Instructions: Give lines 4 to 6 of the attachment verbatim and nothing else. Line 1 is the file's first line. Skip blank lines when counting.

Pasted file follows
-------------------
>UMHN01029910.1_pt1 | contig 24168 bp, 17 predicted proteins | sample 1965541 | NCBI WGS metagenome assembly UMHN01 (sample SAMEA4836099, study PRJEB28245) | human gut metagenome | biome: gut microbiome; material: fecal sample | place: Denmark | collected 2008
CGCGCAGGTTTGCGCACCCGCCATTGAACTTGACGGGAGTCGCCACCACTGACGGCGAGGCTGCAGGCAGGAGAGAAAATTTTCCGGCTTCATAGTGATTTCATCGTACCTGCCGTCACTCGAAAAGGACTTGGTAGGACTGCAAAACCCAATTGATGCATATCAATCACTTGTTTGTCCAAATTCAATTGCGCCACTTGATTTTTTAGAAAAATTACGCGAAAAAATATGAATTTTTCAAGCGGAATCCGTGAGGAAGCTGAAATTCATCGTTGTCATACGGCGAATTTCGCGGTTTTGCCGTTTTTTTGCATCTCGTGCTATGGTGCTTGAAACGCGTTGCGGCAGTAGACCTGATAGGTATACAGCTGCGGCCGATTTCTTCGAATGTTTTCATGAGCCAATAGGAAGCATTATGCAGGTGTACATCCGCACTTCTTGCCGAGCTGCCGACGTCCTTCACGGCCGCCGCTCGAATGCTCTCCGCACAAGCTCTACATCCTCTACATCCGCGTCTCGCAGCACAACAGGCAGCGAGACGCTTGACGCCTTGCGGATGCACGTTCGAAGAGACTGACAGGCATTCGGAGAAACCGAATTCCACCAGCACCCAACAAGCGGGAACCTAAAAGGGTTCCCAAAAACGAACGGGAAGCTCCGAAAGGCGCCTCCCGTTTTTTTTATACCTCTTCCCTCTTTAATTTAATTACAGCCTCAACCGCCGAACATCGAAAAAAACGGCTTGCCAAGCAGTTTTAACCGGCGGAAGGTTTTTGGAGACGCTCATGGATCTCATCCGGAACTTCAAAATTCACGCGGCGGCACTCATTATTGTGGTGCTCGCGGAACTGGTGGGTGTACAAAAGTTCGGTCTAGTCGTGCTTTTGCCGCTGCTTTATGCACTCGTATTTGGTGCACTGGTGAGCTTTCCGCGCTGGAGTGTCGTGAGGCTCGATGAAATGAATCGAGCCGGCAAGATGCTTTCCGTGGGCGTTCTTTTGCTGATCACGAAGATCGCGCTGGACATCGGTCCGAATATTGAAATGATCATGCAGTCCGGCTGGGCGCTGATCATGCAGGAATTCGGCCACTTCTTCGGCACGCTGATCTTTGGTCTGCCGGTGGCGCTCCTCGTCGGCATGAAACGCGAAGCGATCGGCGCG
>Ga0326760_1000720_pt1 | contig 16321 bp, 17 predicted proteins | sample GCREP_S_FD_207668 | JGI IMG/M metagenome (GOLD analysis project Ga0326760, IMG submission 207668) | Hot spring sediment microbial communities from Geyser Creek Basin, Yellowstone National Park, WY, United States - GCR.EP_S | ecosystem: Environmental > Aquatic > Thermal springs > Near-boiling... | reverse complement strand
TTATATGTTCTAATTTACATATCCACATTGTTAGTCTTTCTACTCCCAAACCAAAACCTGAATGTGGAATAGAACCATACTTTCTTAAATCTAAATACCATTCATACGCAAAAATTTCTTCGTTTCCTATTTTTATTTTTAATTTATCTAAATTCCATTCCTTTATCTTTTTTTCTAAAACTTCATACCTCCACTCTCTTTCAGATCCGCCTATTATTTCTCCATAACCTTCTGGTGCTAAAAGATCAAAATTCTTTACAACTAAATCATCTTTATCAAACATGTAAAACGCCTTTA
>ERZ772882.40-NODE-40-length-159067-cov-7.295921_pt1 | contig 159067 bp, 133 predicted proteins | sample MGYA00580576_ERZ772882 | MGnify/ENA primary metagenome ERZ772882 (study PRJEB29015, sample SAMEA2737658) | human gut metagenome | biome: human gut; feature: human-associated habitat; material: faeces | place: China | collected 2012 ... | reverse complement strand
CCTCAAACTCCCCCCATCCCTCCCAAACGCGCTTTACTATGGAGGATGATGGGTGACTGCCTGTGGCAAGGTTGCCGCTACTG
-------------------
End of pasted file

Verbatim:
TTATATGTTCTAATTTACATATCCACATTGTTAGTCTTTCTACTCCCAAACCAAAACCTGAATGTGGAATAGAACCATACTTTCTTAAATCTAAATACCATTCATACGCAAAAATTTCTTCGTTTCCTATTTTTATTTTTAATTTATCTAAATTCCATTCCTTTATCTTTTTTTCTAAAACTTCATACCTCCACTCTCTTTCAGATCCGCCTATTATTTCTCCATAACCTTCTGGTGCTAAAAGATCAAAATTCTTTACAACTAAATCATCTTTATCAAACATGTAAAACGCCTTTA
>ERZ772882.40-NODE-40-length-159067-cov-7.295921_pt1 | contig 159067 bp, 133 predicted proteins | sample MGYA00580576_ERZ772882 | MGnify/ENA primary metagenome ERZ772882 (study PRJEB29015, sample SAMEA2737658) | human gut metagenome | biome: human gut; feature: human-associated habitat; material: faeces | place: China | collected 2012 ... | reverse complement strand
CCTCAAACTCCCCCCATCCCTCCCAAACGCGCTTTACTATGGAGGATGATGGGTGACTGCCTGTGGCAAGGTTGCCGCTACTG